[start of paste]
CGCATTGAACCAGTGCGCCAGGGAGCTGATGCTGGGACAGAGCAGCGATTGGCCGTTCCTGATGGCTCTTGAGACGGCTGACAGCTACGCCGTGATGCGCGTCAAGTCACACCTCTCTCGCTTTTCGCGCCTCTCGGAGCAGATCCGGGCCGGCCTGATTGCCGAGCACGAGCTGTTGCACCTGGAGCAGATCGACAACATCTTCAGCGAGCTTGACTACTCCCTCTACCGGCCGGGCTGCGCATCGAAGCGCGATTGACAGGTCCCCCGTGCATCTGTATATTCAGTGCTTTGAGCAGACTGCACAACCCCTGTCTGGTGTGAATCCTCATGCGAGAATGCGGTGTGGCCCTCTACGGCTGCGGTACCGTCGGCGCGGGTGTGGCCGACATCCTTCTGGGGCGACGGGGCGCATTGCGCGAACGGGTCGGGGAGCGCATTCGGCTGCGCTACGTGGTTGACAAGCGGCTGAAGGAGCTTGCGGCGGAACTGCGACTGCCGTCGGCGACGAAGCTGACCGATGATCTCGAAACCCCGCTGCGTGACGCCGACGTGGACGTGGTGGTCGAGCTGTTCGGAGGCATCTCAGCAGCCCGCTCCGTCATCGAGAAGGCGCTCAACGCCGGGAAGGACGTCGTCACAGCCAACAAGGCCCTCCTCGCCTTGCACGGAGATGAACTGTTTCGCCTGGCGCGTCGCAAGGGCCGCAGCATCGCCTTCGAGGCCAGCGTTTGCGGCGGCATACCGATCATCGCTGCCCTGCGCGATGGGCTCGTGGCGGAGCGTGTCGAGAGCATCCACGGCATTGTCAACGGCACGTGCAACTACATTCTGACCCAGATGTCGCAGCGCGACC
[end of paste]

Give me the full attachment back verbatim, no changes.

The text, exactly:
CGCATTGAACCAGTGCGCCAGGGAGCTGATGCTGGGACAGAGCAGCGATTGGCCGTTCCTGATGGCTCTTGAGACGGCTGACAGCTACGCCGTGATGCGCGTCAAGTCACACCTCTCTCGCTTTTCGCGCCTCTCGGAGCAGATCCGGGCCGGCCTGATTGCCGAGCACGAGCTGTTGCACCTGGAGCAGATCGACAACATCTTCAGCGAGCTTGACTACTCCCTCTACCGGCCGGGCTGCGCATCGAAGCGCGATTGACAGGTCCCCCGTGCATCTGTATATTCAGTGCTTTGAGCAGACTGCACAACCCCTGTCTGGTGTGAATCCTCATGCGAGAATGCGGTGTGGCCCTCTACGGCTGCGGTACCGTCGGCGCGGGTGTGGCCGACATCCTTCTGGGGCGACGGGGCGCATTGCGCGAACGGGTCGGGGAGCGCATTCGGCTGCGCTACGTGGTTGACAAGCGGCTGAAGGAGCTTGCGGCGGAACTGCGACTGCCGTCGGCGACGAAGCTGACCGATGATCTCGAAACCCCGCTGCGTGACGCCGACGTGGACGTGGTGGTCGAGCTGTTCGGAGGCATCTCAGCAGCCCGCTCCGTCATCGAGAAGGCGCTCAACGCCGGGAAGGACGTCGTCACAGCCAACAAGGCCCTCCTCGCCTTGCACGGAGATGAACTGTTTCGCCTGGCGCGTCGCAAGGGCCGCAGCATCGCCTTCGAGGCCAGCGTTTGCGGCGGCATACCGATCATCGCTGCCCTGCGCGATGGGCTCGTGGCGGAGCGTGTCGAGAGCATCCACGGCATTGTCAACGGCACGTGCAACTACATTCTGACCCAGATGTCGCAGCGCGACC